If you are interested in another style of music - I cannot give good recommendations.

I am not much of a fan of contemporary fingerpicking with the exception of Alex de Grassi and Michael Hedges. But...these two players changed my ideas about what was possible with acoustic guitar.

Good luck
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  #10  
Old 05-18-2009, 04:29 AM
3rd_harmonic 3rd_harmonic is offline
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Books, CDs, and DVDs. I never found just one. But a little from this one and a little from that one seemed to be what I did. I learned a little. But after decades of doing that, I finally take weekly lessons. That's the better way for me to learn right now. I confess, 'practicing' isn't as fun as just playing and exploring the guitar. But I still do that too.
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Old 05-18-2009, 05:43 AM
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Quote:
Originally Posted by Broadus View Post
Is there something you recommend instead of Mark's books/DVD's, Barry, or are you talking about something after one has gone through Mark's books?

Bill
Actually while doing Mark's books or other travis stuff I would recommend doing chromatic scales up and down the neck alternating right hand fingers, doing i m a i m a i m a (i = index; m = middle; a = ring); and other drills using i m then m a. It really isn't necessary to buy any particular book, as all you need is imagination, but Pumping Nylon would be a good one to get.

One of the drills I do is a reverse partial chromatic on the first, second and third strings. I just play the following frets on each string = 7 6 5 4 and use the following right hand sequence

1st string = a m i a
2nd string = m i a m
3rd string = i m a i

The left hand is simply 4 3 2 1 for each string. When I first started doing this is felt like I was rubbing my stomach and patting my head at the same time, but now it's easy.

Also doing arpeggios is good too.
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  #12  
Old 01-20-2019, 03:32 AM
Gregg Hermetech Gregg Hermetech is offline
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Quote:
Originally Posted by TBman View Post
Actually while doing Mark's books or other travis stuff I would recommend doing chromatic scales up and down the neck alternating right hand fingers, doing i m a i m a i m a (i = index; m = middle; a = ring); and other drills using i m then m a. It really isn't necessary to buy any particular book, as all you need is imagination, but Pumping Nylon would be a good one to get.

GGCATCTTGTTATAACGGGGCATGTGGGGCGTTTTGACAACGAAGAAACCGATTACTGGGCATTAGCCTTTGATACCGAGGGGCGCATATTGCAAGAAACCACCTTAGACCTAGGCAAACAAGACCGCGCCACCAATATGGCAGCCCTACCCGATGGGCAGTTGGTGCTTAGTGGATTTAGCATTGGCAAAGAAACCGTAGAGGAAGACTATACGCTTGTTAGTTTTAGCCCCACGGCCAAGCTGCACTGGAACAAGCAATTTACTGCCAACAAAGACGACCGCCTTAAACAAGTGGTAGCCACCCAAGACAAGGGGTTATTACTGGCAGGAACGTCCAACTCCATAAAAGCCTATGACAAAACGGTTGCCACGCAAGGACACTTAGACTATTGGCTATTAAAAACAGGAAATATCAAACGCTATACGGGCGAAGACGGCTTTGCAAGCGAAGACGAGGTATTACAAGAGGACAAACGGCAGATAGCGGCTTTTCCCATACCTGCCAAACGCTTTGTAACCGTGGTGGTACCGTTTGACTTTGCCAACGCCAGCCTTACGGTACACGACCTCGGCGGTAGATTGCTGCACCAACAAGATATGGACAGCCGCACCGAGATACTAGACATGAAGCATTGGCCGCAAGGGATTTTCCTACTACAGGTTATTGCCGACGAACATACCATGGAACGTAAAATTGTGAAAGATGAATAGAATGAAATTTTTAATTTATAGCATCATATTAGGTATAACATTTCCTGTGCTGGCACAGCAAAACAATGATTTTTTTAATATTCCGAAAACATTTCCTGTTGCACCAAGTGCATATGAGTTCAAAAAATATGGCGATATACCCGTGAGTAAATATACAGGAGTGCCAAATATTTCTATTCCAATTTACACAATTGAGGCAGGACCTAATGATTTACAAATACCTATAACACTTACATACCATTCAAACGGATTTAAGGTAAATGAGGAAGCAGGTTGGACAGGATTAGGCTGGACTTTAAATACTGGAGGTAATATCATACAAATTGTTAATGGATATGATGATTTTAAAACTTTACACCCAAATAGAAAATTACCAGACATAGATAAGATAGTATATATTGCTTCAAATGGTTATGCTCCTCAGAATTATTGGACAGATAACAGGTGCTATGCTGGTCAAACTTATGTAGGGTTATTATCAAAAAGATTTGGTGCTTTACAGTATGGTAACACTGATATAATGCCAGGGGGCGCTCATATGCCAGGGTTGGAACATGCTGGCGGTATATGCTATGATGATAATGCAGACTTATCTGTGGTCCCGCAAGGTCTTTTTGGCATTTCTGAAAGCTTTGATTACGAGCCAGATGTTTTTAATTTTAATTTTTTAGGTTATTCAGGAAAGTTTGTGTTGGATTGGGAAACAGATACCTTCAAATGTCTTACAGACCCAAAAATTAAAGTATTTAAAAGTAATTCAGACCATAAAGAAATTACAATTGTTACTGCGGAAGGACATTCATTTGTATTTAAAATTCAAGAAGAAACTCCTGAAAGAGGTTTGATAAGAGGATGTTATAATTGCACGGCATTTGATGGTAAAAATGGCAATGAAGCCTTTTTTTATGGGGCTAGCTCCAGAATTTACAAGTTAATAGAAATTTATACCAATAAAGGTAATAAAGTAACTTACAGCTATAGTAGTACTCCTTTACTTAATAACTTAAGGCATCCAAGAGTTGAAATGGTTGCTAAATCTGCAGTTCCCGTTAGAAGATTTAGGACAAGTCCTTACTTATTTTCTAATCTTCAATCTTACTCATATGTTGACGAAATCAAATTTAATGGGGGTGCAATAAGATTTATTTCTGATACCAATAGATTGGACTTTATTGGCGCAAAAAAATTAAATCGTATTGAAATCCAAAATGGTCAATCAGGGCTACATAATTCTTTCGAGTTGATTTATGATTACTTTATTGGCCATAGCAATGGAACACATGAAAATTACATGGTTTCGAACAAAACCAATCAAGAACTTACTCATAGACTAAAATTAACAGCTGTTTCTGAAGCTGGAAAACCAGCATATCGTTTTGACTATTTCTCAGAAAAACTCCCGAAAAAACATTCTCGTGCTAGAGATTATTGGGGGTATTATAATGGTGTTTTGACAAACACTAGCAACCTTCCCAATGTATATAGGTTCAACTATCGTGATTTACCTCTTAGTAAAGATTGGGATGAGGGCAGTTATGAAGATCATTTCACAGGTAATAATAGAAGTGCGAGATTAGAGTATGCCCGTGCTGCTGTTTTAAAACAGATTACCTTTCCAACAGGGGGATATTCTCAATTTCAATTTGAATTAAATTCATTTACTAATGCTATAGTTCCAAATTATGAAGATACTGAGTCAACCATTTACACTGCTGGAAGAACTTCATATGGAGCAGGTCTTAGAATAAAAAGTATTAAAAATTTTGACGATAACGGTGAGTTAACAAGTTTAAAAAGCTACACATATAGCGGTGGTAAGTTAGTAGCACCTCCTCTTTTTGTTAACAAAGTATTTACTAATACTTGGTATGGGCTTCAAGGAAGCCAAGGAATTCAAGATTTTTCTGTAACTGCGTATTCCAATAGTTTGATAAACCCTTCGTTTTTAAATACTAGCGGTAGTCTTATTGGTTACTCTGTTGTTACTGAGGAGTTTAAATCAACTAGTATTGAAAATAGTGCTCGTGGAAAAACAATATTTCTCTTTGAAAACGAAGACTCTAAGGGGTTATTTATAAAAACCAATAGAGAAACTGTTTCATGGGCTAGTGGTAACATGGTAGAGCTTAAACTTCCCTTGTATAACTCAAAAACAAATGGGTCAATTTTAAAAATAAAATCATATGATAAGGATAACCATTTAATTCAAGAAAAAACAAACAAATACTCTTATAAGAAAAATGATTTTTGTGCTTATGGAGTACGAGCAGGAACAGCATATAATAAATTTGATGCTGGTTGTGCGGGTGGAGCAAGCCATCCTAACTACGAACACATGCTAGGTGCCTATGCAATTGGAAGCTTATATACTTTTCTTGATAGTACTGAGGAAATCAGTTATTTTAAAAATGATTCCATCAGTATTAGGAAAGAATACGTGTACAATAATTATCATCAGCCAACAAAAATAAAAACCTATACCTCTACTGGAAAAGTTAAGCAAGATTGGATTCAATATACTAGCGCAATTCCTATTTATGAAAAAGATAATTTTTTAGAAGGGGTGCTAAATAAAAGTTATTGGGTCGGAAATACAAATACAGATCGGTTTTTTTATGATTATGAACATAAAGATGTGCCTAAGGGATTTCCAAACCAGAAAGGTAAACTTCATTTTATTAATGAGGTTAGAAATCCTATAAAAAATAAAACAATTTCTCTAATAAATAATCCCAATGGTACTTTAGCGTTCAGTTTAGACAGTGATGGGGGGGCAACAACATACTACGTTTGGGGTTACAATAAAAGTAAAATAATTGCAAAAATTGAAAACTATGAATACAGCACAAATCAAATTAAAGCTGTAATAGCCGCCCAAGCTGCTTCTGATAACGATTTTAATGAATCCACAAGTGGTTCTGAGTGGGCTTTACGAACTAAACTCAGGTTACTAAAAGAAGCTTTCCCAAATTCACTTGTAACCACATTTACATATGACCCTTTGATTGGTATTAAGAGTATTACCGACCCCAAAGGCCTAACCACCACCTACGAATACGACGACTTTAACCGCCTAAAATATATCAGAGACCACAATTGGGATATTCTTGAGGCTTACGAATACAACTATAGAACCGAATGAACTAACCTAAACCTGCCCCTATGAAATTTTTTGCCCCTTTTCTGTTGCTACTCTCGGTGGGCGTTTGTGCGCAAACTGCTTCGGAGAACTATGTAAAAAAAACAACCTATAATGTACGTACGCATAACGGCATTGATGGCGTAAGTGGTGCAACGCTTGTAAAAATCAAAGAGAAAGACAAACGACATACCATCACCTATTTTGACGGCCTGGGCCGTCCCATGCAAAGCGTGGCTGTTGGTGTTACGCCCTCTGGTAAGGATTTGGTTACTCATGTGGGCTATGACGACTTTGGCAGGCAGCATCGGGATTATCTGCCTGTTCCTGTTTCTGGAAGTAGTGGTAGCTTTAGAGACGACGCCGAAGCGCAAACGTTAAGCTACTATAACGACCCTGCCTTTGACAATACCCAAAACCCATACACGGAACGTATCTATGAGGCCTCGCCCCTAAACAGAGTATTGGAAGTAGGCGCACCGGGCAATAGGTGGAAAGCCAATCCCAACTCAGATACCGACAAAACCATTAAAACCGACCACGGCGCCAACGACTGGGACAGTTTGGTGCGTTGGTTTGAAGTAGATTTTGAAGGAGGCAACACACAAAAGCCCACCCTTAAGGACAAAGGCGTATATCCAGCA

One of the drills I do is a reverse partial chromatic on the first, second and third strings. I just play the following frets on each string = 7 6 5 4 and use the following right hand sequence

1st string = a m i a
2nd string = m i a m
3rd string = i m a i

The left hand is simply 4 3 2 1 for each string. When I first started doing this is felt like I was rubbing my stomach and patting my head at the same time, but now it's easy.

Also doing arpeggios is good too.
Sorry for the decade thread necromancy, and thanks for this exercise, but do you mean:

"3rd string = i a m i" instead of:
"3rd string = i m a i"

to keep the "a m i" pattern all the way through, or do you actually swap it about on the 3rd string?

Just working my way through the first Mark Hanson book at the mo, and loving it. But looking to work towards a bit more finger independence right now, if possible.
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Old 01-24-2019, 08:52 PM
why2 why2 is offline
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Gregg, I believe you are right with your question. That means sticking to the symmetry of the pattern. Then you can advance to making the pattern complex and repeating that complexity which is a challenge. Applying that to arpeggios, which are musical, can really be fun with the ear as the guide.
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Old 01-24-2019, 11:26 PM
Gregg Hermetech Gregg Hermetech is offline
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Thanks, I'll start adding this exercise into my daily practise routine!
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Old 02-03-2019, 05:50 AM
Gregg Hermetech Gregg Hermetech is offline
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I've been practising this every day, it's great, so thanks once again! I started at 40 bpm and am now at 65 bpm, inching it up there slowly!

The only difference I made was that after going up, I also come down, reversing the pattern, so it looks like this:

1st string = a m i a
2nd string = m i a m
3rd string = i a m i
3rd string = i m a i
2nd string = m a i m
1st string = a i m a

I have already noticed my picking fingers seem to be "doing what I want them to more naturally" since practising this, when doing the regular 'one finger per string patterns' from the Hanson book.